Britons fault health service, until others do
The New York Times, August 21, 2009
People in Britain complain endlessly about the National Health Service, which is financed by taxpayers and provides access to care, free at the point of delivery, to everyone in the country. They deplore the system's waiting lists, its regional disparities in treatment, its infection-breeding hospitals, and its top-heavy bureaucracy. But they can be a bit touchy when outsiders are the critics. They are furious, for example, that the health service is being held up as an example of the failures of socialized medicine by Americans opposed to President Obama's healthcare proposals.
- CFO Exchange: Smartphones Poised to Disrupt Healthcare, Says Topol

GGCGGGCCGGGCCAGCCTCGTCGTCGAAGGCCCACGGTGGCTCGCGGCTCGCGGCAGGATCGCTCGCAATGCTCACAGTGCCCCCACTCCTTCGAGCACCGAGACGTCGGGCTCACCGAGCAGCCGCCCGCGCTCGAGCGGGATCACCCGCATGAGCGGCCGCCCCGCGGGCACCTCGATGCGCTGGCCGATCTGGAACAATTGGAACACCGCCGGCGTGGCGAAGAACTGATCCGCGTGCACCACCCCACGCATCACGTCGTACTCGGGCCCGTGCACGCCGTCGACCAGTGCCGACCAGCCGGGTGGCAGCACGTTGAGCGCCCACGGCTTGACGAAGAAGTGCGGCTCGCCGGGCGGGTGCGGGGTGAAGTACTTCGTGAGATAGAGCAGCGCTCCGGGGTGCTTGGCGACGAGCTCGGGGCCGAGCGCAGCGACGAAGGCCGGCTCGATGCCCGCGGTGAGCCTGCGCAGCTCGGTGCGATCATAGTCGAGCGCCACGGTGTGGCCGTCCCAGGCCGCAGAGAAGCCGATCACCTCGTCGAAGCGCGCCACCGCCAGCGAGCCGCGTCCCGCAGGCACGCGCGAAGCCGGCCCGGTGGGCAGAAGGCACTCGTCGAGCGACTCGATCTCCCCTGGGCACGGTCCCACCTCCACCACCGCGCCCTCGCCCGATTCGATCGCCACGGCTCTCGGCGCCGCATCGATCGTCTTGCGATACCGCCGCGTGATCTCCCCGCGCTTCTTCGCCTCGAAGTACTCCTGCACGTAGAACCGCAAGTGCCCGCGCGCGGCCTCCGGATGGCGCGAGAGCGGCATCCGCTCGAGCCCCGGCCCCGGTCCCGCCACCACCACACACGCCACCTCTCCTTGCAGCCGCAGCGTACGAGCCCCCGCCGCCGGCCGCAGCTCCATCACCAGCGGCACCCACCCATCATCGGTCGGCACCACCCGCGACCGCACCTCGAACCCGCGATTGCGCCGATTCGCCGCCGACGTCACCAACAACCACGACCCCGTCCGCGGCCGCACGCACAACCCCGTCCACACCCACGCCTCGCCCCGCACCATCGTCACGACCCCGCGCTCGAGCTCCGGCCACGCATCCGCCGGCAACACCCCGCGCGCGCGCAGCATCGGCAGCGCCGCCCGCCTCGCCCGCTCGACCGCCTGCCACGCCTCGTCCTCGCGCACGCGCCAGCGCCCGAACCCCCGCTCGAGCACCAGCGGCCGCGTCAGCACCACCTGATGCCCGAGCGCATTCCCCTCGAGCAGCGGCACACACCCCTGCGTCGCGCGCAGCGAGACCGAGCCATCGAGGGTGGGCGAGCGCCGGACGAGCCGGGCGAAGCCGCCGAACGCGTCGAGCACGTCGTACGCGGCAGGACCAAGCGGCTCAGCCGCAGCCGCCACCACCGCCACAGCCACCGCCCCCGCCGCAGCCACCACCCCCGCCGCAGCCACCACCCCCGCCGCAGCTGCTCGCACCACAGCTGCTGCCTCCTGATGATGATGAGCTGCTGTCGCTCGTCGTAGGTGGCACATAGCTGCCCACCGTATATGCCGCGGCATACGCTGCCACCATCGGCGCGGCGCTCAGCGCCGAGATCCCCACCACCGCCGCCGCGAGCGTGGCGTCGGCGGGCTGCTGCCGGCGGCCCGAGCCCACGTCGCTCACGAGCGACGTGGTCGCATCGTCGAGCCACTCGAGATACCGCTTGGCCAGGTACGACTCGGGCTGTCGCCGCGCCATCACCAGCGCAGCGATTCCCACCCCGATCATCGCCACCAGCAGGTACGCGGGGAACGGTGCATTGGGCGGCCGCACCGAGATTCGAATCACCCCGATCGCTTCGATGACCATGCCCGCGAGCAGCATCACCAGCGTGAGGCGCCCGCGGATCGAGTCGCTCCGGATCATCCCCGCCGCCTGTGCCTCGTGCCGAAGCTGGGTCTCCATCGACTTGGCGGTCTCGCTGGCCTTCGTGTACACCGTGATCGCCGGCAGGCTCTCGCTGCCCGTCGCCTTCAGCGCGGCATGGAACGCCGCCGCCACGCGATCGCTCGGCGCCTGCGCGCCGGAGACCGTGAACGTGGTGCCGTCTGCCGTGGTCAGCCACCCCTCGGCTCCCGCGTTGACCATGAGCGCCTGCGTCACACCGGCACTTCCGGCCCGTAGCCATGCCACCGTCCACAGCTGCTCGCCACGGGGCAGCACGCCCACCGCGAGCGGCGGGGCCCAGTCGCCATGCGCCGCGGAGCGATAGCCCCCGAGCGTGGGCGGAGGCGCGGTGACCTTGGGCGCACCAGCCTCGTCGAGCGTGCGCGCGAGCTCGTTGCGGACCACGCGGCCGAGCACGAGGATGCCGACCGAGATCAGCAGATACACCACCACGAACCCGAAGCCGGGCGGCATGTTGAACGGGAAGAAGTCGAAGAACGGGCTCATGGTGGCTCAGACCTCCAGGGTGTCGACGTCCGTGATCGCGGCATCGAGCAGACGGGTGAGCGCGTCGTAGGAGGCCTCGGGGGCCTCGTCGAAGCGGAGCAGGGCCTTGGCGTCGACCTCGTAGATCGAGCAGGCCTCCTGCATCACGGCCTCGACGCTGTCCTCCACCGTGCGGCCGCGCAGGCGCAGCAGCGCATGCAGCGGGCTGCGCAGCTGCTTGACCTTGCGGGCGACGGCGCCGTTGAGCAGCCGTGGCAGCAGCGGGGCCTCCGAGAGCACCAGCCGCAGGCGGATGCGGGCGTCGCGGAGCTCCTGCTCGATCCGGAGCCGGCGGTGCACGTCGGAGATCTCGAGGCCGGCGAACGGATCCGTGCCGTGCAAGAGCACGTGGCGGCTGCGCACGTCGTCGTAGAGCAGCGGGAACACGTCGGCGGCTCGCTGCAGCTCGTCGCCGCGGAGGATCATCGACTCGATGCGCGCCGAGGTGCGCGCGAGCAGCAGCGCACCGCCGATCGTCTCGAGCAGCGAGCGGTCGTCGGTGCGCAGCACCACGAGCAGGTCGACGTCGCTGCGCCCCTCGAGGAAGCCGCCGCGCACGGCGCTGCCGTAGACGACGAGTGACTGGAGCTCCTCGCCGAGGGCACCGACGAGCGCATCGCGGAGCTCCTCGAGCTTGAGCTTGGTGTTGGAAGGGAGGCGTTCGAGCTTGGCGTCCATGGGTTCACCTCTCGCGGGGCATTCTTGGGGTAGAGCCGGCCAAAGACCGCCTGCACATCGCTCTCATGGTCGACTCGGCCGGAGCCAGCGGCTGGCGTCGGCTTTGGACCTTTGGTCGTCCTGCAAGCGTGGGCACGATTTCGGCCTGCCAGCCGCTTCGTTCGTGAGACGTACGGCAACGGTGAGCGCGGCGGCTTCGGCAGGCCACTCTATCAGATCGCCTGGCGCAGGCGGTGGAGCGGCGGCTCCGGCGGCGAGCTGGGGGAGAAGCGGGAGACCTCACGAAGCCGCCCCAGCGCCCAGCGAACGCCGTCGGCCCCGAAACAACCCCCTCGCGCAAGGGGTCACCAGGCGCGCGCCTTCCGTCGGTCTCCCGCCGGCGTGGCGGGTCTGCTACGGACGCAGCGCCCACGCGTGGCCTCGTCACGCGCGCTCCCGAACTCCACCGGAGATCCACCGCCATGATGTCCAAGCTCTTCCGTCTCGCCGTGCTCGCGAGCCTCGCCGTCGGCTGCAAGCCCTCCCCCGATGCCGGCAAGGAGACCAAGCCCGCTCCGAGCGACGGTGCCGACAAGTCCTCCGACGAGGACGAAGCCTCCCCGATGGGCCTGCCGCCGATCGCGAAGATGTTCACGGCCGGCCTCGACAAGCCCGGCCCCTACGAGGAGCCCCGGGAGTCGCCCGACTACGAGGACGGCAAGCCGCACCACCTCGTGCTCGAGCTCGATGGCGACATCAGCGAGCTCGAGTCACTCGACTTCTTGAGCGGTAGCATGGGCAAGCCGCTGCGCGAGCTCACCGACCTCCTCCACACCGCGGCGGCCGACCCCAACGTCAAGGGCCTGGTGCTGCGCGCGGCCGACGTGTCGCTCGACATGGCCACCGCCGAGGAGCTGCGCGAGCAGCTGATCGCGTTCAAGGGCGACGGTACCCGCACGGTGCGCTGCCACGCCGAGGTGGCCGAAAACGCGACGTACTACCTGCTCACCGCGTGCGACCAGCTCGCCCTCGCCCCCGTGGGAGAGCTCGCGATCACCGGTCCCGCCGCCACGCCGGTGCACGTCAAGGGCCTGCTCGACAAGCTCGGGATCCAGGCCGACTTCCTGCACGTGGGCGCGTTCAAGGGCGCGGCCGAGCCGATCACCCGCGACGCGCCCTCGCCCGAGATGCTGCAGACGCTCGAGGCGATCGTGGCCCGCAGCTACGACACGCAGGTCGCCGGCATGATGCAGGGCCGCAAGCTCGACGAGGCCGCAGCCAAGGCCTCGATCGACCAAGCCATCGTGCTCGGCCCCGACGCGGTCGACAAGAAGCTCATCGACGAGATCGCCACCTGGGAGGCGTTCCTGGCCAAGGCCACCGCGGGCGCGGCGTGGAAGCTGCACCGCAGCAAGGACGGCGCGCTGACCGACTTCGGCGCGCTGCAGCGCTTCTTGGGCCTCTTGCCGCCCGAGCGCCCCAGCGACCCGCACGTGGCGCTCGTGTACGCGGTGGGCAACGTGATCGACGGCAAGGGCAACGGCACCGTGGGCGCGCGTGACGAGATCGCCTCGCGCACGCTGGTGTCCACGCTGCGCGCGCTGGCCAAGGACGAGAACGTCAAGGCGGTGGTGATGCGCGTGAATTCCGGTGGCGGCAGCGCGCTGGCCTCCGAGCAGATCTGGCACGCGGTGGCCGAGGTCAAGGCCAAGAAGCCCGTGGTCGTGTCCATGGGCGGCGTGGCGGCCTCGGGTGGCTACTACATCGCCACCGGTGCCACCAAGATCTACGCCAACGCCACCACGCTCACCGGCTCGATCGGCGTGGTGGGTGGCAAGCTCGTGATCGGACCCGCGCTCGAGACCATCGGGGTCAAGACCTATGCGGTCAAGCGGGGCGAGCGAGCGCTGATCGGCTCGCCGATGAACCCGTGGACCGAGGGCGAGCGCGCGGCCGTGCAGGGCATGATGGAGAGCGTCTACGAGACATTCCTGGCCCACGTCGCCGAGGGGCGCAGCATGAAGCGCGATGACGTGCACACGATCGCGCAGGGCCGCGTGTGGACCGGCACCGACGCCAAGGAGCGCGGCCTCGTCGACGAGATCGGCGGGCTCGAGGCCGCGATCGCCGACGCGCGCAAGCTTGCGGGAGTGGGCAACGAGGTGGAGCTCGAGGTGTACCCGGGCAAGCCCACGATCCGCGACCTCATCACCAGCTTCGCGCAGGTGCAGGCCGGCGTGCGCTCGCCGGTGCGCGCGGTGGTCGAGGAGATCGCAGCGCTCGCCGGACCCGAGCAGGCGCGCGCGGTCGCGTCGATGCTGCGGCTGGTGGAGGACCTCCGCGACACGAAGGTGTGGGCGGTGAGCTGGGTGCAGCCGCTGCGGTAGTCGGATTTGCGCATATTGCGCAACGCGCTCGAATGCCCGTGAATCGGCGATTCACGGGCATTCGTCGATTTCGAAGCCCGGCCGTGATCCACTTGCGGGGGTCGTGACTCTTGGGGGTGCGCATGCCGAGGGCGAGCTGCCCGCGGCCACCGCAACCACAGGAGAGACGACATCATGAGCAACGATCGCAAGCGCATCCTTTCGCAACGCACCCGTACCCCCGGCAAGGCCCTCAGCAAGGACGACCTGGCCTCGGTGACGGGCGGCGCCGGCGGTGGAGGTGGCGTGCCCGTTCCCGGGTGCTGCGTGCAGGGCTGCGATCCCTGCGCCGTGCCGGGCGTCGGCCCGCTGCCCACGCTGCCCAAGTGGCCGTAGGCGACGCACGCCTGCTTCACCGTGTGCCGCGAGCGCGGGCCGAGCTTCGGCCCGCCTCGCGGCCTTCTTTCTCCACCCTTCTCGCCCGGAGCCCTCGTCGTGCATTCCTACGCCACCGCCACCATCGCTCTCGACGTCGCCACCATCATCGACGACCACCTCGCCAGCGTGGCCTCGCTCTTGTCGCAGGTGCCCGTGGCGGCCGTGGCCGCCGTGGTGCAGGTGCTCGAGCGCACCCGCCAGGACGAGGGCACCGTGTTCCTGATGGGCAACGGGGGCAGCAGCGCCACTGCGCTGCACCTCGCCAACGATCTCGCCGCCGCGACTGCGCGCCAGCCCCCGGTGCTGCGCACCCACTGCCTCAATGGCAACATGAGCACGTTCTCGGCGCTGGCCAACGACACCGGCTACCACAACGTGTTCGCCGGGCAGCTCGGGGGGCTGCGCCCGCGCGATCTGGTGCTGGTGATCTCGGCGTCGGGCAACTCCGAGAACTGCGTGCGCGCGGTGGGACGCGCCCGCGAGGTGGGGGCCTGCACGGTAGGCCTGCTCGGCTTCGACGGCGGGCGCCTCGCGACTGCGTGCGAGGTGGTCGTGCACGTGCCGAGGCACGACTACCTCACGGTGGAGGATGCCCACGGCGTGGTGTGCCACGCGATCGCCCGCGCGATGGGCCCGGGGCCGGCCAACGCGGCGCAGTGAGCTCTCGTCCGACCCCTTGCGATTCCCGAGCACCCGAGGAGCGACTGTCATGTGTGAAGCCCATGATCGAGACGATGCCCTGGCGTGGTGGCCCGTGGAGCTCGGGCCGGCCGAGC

- How Digital Strategy Shapes Patient Engagement at Boston Children's Hospital
- Half of All Primary Care, Internal Medicine Jobs Unfilled in 2013
- CNO on Hospital Redesign: 'You Can't Over-Communicate'
- Carondelet to Pay $35M to Settle Fraud Allegations
- Some Cancer Hospitals' Quality Data Will Soon Be Public
- Consumerism Drives Healthcare Branding, Rebranding Efforts
- PA Ranks See 'Phenomenal Growth,' Lack of Diversity
- CA Powers Up $80M HIE to 'Create Value in the Data'
- 3 Traits Personality Assessments Can't Reveal